Use this URL to cite or link to this record in EThOS: http://ethos.bl.uk/OrderDetails.do?uin=uk.bl.ethos.614434
Title: Essays in monetary policy rules
Author: Mushendami, Postrick Lifa
ISNI:       0000 0004 5366 5436
Awarding Body: Durham University
Current Institution: Durham University
Date of Award: 2014
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Abstract:
John Taylor's (1993b) rule has revived the interest and usefulness of instrument rules in the formulation of monetary policy both among academics and practitioners. Consequently, research in this area has increased to answer among other things, which policy rule closely represent the actual monetary policy formulation of the central bank, or what is the performance of these Taylor rules compared to alternative rules. This thesis intends to add both to the theoretical and empirical literature on monetary policy rules and structured as follows: Chapter 2 attempts to examine the implication of interest rate smoothing on the persistence of a technology and monetary policy shock. Using a closed economy model of Galí (2008), I show that interest rate smoothing (Taylor rule with lagged interest rate and backward looking Taylor rule) tend to protracts the persistence of a monetary policy shock, while it truncates the persistence of a technological innovation. The persistence due to a monetary shock from the Taylor rule is however shorter, while that from a technology shock is longer. Thus, Taylor rule is considered superior to the Taylor rule with lagged interest rule or the backward looking Taylor rule when the economy is hit by a monetary policy shock. On the contrary, the Taylor rule with lagged interest rate and the backward looking Taylor rule is considered superior to the Taylor rule when the economy is faced with a technology shock. These results tend to suggest that a policy maker faces a trade off regarding the Taylor rule or the interest smoothing rules. Chapter 3, attempts to rank the performance of targeting rules against instrument rules in the presence of a cost push shock. In particular, it compares the performance of the three targeting rules (namely domestic inflation targeting rule (DIT), consumer price inflation (CPI) based targeting rule, exchange rate peg (PEG) with the original Taylor rule and the Forward looking Taylor rules of Clarida, Galí and Gertler (1998), commonly known as the CGG(+1) and CGG(+4). Using a small open economy, I show that the domestic inflation targeting rule simultaneously stabilizes the output gap and domestic inflation in the presence of a domestic technology shock and a foreign output innovation and hence superior. Among instrument rules I show that the Taylor rule is superior to its forward looking specifications CGG(+1) and CGG(+4). However, in the presence of a cost push shock the results are mixed. The domestic inflation targeting rule only stabilizes the domestic inflation, while the CGG(+1) minimizes the output gap volatilities the most. The CGG(+4) is the most inferior rule in this model and calibration, given that it maximizes the volatilities in the domestic inflation and the output gap. Chapter 4, empirically tests whether developing countries respond to domestic demand conditions or merely responds to developments in international interest rates in their interest rate reaction function. I show that developing countries do not strictly subscribe to the Taylor principle in setting nominal interest rate. Moreover, they tend to respond to international interest rates, inflation and past interest rates. Chapter 5, concludes.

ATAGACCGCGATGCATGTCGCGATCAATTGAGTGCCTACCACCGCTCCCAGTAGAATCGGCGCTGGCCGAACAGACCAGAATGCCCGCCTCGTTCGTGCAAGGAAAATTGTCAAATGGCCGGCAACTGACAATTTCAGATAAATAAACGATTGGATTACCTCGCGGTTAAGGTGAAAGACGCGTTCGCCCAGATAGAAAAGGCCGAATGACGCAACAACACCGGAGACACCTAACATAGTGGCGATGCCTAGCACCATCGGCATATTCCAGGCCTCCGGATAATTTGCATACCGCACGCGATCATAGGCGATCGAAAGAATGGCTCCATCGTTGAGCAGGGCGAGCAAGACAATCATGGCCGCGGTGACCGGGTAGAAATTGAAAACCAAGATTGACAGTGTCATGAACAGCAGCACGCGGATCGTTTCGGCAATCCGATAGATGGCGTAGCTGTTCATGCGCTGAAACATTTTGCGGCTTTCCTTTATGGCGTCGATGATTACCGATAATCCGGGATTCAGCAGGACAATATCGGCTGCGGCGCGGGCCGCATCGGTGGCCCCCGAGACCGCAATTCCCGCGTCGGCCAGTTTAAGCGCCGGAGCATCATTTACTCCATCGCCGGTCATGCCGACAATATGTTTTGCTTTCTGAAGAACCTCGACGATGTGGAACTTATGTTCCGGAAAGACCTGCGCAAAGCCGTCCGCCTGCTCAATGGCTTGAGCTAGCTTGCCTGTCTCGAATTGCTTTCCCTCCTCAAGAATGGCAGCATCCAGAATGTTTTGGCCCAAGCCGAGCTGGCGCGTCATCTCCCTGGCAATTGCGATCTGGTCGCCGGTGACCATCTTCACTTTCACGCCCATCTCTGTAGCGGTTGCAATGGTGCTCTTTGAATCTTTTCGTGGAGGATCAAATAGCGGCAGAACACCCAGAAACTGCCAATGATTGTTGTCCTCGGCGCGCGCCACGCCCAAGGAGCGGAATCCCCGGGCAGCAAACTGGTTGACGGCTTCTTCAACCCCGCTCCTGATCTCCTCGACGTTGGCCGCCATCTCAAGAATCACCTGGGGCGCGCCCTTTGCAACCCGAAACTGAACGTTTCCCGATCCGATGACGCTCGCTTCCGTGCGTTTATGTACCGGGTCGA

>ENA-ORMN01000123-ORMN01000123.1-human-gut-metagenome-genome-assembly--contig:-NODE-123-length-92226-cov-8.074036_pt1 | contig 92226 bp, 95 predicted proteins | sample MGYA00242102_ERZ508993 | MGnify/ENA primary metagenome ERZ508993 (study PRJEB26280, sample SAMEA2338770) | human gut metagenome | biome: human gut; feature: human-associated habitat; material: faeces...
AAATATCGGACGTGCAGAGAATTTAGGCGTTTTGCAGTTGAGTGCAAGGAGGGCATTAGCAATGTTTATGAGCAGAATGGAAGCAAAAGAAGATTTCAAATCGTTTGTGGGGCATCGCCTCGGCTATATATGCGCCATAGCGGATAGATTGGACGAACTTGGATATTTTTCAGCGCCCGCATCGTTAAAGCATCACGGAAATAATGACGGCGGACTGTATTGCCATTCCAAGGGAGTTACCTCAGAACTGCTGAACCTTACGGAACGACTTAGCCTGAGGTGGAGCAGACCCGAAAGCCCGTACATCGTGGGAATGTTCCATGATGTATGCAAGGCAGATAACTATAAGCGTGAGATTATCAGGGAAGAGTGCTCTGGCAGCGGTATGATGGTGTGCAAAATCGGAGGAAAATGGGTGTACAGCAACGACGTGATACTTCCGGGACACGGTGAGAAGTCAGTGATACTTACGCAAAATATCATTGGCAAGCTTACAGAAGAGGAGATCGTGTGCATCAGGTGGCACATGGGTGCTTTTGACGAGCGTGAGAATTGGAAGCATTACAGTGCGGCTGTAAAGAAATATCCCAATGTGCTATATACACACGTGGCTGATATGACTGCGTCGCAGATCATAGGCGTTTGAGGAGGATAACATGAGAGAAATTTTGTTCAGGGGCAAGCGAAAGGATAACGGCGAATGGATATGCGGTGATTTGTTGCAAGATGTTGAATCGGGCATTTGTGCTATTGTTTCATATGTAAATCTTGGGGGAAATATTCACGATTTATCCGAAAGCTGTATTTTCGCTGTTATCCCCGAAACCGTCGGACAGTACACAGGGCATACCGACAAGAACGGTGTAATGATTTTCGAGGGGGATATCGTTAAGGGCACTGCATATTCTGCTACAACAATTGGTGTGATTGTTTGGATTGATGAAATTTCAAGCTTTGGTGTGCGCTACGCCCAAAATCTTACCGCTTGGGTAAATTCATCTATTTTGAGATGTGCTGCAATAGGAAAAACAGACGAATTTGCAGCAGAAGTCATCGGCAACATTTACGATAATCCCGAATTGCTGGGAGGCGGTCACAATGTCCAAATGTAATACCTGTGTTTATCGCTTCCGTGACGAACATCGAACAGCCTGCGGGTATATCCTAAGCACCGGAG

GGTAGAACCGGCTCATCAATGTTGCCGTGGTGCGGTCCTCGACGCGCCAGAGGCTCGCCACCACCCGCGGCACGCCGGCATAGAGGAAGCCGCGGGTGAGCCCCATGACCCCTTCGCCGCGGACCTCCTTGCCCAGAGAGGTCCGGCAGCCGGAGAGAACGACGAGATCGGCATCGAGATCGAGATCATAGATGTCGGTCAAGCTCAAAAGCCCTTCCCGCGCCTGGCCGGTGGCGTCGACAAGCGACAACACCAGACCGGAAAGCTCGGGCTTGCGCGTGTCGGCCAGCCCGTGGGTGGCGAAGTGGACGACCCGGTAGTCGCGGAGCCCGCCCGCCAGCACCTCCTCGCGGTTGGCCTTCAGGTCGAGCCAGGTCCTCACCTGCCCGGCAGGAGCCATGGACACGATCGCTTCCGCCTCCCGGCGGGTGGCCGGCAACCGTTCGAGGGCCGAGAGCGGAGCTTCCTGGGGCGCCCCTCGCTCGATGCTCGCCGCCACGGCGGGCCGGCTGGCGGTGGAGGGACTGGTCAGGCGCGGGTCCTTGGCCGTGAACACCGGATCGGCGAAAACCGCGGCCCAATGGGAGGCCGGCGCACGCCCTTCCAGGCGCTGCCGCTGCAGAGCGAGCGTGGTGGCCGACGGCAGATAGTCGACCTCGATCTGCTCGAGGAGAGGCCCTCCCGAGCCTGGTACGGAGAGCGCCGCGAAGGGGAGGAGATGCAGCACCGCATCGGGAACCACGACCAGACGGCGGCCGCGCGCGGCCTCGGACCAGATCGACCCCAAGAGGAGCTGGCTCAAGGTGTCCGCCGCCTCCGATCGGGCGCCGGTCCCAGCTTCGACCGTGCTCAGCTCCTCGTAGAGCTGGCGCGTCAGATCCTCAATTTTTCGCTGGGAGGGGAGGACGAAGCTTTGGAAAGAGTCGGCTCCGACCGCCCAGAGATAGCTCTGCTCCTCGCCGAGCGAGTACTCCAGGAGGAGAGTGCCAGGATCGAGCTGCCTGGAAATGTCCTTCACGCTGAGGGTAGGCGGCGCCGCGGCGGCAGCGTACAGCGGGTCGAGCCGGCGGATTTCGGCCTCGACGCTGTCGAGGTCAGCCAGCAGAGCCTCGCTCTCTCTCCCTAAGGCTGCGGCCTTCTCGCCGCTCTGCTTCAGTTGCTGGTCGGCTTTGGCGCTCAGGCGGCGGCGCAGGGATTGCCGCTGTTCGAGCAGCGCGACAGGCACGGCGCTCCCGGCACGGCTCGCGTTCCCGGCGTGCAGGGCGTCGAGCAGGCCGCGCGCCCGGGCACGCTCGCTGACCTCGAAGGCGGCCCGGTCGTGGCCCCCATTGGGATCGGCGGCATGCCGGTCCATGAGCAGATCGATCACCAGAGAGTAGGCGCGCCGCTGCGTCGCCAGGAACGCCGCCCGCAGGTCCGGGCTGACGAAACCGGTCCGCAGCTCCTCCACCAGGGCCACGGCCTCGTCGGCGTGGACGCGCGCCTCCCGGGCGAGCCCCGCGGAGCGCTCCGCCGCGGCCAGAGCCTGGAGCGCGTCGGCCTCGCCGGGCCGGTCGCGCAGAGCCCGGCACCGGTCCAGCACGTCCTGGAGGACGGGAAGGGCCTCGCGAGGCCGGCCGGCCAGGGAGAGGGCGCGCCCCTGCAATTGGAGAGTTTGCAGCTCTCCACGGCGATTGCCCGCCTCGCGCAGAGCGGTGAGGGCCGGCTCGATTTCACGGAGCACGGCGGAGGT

Supervisor: Not available Sponsor: Not available
Qualification Name: Thesis (Ph.D.) Qualification Level: Doctoral
EThOS ID: uk.bl.ethos.614434  DOI: Not available
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